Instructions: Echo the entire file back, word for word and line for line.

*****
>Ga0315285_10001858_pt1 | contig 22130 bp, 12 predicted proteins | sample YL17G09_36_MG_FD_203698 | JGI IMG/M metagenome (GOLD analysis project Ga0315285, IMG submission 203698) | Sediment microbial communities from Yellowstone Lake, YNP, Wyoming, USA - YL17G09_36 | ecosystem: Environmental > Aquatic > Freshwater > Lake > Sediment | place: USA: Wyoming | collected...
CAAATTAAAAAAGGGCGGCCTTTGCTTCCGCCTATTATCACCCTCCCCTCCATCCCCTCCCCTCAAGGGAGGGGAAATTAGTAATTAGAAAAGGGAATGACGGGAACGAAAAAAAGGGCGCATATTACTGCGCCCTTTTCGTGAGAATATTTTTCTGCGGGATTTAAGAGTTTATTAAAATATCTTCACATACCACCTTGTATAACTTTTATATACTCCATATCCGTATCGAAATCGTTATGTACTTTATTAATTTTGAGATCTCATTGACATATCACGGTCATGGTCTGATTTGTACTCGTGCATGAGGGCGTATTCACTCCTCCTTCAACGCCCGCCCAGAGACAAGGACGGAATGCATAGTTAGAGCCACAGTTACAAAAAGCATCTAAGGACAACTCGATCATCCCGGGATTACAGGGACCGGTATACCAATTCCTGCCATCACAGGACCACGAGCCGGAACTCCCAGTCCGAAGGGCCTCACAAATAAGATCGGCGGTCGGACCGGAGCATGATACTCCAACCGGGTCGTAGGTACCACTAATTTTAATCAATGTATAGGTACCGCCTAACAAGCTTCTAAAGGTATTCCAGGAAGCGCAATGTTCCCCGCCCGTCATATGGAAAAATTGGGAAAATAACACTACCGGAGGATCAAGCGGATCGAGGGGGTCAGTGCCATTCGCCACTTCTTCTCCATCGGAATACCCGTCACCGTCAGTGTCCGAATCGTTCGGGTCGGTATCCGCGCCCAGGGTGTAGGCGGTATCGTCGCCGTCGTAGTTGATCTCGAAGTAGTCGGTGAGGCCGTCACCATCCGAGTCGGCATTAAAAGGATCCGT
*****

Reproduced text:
>Ga0315285_10001858_pt1 | contig 22130 bp, 12 predicted proteins | sample YL17G09_36_MG_FD_203698 | JGI IMG/M metagenome (GOLD analysis project Ga0315285, IMG submission 203698) | Sediment microbial communities from Yellowstone Lake, YNP, Wyoming, USA - YL17G09_36 | ecosystem: Environmental > Aquatic > Freshwater > Lake > Sediment | place: USA: Wyoming | collected...
CAAATTAAAAAAGGGCGGCCTTTGCTTCCGCCTATTATCACCCTCCCCTCCATCCCCTCCCCTCAAGGGAGGGGAAATTAGTAATTAGAAAAGGGAATGACGGGAACGAAAAAAAGGGCGCATATTACTGCGCCCTTTTCGTGAGAATATTTTTCTGCGGGATTTAAGAGTTTATTAAAATATCTTCACATACCACCTTGTATAACTTTTATATACTCCATATCCGTATCGAAATCGTTATGTACTTTATTAATTTTGAGATCTCATTGACATATCACGGTCATGGTCTGATTTGTACTCGTGCATGAGGGCGTATTCACTCCTCCTTCAACGCCCGCCCAGAGACAAGGACGGAATGCATAGTTAGAGCCACAGTTACAAAAAGCATCTAAGGACAACTCGATCATCCCGGGATTACAGGGACCGGTATACCAATTCCTGCCATCACAGGACCACGAGCCGGAACTCCCAGTCCGAAGGGCCTCACAAATAAGATCGGCGGTCGGACCGGAGCATGATACTCCAACCGGGTCGTAGGTACCACTAATTTTAATCAATGTATAGGTACCGCCTAACAAGCTTCTAAAGGTATTCCAGGAAGCGCAATGTTCCCCGCCCGTCATATGGAAAAATTGGGAAAATAACACTACCGGAGGATCAAGCGGATCGAGGGGGTCAGTGCCATTCGCCACTTCTTCTCCATCGGAATACCCGTCACCGTCAGTGTCCGAATCGTTCGGGTCGGTATCCGCGCCCAGGGTGTAGGCGGTATCGTCGCCGTCGTAGTTGATCTCGAAGTAGTCGGTGAGGCCGTCACCATCCGAGTCGGCATTAAAAGGATCCGT